experience, the reliability inquiry is different, noting the
advisory committee notes to Rule 702 state: “If the
witness is relying solely or primarily on experience, then
the witness must explain how that experience leads to the
conclusion reached, why that experience is a sufficient basis
for the opinion, and how that experience is reliably applied
to the facts.” According to Plaintiffs, Dr.
Parker's report addresses each of those factors and
therefore is sufficiently reliable.
Plaintiffs argue that Dr. Parker's testimony is relevant
as it provides a comparative analysis of the qualifications
of Dr. Tudor as compared to successful tenure and promotion
candidates. Additionally, Plaintiffs argue that Dr.
Parker's opinion is directly relevant on determining
whether or not Defendants' stated reasons for denying Dr.
Tudor tenure were a pretext for discrimination. Specifically,
Dr. Parker's report provides evidence that the stated
reason for denying Dr. Tudor tenure - that her research and
service are not only deficient but the poorest seen in twenty
years - was not true. Plaintiffs argue that Dr. Parker's
testimony will unquestionably assist the jury as it will
provide some explanation and understanding of the tenure
process and provide insight into Dr. Tudor's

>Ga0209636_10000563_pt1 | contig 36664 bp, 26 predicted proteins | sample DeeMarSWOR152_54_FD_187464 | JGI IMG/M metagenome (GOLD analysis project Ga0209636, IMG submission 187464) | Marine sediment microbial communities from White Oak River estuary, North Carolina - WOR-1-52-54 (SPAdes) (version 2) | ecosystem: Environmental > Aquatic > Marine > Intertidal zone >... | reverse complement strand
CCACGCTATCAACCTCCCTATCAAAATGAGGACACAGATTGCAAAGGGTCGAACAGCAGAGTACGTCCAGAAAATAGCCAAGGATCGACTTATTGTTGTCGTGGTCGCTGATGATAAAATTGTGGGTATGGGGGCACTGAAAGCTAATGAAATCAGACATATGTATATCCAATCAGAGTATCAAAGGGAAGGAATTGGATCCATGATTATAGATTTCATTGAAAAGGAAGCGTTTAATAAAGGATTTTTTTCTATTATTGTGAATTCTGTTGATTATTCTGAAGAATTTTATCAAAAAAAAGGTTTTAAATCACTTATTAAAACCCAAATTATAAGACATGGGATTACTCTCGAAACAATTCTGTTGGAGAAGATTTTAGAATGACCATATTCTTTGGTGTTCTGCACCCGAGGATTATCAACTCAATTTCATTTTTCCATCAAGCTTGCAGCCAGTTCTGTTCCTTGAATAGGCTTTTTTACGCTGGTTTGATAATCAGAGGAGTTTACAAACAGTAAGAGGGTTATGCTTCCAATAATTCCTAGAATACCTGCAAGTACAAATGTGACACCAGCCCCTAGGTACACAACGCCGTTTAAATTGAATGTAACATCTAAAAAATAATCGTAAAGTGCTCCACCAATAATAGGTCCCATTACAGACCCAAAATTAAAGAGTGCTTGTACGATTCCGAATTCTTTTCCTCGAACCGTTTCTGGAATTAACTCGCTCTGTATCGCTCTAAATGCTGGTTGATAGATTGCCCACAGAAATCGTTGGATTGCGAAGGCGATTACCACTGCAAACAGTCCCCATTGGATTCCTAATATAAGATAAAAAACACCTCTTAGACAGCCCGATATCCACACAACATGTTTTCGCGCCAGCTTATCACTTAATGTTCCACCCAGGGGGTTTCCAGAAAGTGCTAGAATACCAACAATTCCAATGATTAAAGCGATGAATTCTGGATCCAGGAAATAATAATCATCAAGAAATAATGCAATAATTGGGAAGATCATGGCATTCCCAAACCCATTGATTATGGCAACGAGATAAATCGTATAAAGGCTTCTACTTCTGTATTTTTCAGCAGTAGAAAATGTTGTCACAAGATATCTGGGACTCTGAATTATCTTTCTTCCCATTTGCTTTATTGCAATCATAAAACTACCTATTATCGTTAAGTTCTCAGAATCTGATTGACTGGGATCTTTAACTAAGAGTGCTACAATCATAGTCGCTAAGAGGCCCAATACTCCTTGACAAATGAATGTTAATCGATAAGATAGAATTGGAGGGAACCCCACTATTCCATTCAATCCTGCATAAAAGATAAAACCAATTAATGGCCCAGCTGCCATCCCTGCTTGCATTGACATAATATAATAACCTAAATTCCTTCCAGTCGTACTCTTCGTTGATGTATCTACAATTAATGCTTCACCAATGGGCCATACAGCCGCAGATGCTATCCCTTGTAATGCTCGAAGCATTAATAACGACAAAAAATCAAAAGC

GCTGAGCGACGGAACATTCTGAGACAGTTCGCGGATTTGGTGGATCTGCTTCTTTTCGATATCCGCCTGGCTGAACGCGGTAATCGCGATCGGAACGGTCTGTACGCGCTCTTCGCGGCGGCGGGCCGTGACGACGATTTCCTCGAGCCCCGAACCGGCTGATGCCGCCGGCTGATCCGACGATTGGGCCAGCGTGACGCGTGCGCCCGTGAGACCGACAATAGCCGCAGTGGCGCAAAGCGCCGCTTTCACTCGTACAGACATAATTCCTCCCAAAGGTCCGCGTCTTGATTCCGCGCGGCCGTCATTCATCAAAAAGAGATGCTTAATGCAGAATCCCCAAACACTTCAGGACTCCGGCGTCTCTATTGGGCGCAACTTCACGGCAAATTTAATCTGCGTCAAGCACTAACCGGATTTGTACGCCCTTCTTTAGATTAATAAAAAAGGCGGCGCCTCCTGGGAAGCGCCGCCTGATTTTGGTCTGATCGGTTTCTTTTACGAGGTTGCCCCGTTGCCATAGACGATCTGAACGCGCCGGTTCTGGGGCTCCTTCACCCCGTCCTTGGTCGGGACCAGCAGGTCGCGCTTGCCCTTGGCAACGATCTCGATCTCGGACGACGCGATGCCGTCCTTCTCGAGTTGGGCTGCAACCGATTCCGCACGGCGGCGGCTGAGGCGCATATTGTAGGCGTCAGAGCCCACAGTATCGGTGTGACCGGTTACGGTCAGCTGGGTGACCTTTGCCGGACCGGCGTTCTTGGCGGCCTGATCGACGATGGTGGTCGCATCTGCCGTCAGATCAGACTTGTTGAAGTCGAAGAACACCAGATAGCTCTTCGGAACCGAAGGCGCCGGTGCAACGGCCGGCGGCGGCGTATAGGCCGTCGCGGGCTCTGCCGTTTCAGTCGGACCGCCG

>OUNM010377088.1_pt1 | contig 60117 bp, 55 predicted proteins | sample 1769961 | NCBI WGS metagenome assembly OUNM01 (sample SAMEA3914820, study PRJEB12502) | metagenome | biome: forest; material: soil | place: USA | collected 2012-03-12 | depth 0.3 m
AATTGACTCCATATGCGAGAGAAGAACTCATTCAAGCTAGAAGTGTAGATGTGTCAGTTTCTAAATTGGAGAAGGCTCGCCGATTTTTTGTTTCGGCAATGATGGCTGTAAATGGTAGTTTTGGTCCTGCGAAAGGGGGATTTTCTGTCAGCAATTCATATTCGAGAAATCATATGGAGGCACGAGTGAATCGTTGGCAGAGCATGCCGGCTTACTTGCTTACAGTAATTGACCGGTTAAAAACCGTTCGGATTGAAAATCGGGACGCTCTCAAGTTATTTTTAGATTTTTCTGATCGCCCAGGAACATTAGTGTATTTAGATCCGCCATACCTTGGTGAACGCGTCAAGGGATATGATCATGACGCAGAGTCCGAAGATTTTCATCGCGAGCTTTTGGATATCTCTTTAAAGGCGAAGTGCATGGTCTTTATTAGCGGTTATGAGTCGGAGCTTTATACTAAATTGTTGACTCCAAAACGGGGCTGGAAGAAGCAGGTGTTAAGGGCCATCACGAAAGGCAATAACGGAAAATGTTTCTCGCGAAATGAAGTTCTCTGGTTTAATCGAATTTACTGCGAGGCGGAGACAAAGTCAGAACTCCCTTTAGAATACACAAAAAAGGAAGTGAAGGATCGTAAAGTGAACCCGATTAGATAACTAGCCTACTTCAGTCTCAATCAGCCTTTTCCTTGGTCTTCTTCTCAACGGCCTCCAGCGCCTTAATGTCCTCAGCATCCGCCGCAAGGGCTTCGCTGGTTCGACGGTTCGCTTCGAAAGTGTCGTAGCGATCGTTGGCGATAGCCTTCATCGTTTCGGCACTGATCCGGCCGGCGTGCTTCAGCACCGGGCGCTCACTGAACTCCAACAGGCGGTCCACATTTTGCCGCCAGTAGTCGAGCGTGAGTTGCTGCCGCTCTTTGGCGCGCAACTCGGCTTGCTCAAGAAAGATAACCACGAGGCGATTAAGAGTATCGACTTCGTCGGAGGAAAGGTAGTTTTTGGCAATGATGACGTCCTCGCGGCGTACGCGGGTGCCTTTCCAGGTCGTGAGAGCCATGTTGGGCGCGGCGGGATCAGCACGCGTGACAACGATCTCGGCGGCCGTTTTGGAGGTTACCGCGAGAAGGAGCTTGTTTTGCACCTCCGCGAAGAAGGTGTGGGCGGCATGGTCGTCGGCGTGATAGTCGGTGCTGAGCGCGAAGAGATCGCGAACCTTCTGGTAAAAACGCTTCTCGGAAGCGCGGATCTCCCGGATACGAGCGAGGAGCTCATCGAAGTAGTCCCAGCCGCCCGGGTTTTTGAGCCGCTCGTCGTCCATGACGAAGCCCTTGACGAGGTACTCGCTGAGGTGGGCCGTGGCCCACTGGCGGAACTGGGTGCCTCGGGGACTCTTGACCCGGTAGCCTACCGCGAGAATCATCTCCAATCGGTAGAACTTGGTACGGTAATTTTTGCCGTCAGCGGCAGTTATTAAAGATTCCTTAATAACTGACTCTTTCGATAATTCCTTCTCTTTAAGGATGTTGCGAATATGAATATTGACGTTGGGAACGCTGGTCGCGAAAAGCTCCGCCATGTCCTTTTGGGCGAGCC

qualifications as they existed within the tenure package.
the consideration of the arguments raised by the parties, the
Court finds that Dr. Parker will be permitted to offer expert
testimony in this matter. While he certainly could not offer
an opinion on the ultimate issue - that is, did Defendants
improperly discriminate against Dr. Tudor - he certainly is
qualified to explain to the jury the tenure application
process, his consideration of Dr. Tudor's work, and his
comparison of that work to other applicants who were offered
tenure. This testimony will be helpful to the jury in
evaluating the veracity of Defendants' stated reasons for
denying Dr. Tudor tenure. The average layperson has no
experience or knowledge of how the tenure process works, what
methodology is used to evaluate their qualifications or
scholarship. Thus, Dr. Parker's opinion will provide at
least some relevant insight on these issues. To the extent
Defendants raise challenges to the procedure used by Dr.
Parker or challenge his methodology, those arguments are
matters to be addressed through proper cross-examination
rather than serve as a basis for striking Dr. Parker's
to the extent Defendants argue that Goswami v. DePaul
University, 8 F.Supp.3d 1019 (N.D. Ill. 2014), resolves
the issue, the Court agrees with Plaintiffs that that case is
distinguishable. At a minimum at this stage where a motion
for summary judgment may still be filed questions of pretext
are still relevant to this case. Certainly, Dr. Parker's
testimony will provide some relevant evidence on that issue.
Therefore, the Goswami opinion is not dispositive of
reasons set forth herein, Defendants' Second Motion in
Limine (Dkt. No. 98) is DENIED. Dr. Parker will be permitted
to testify in this ...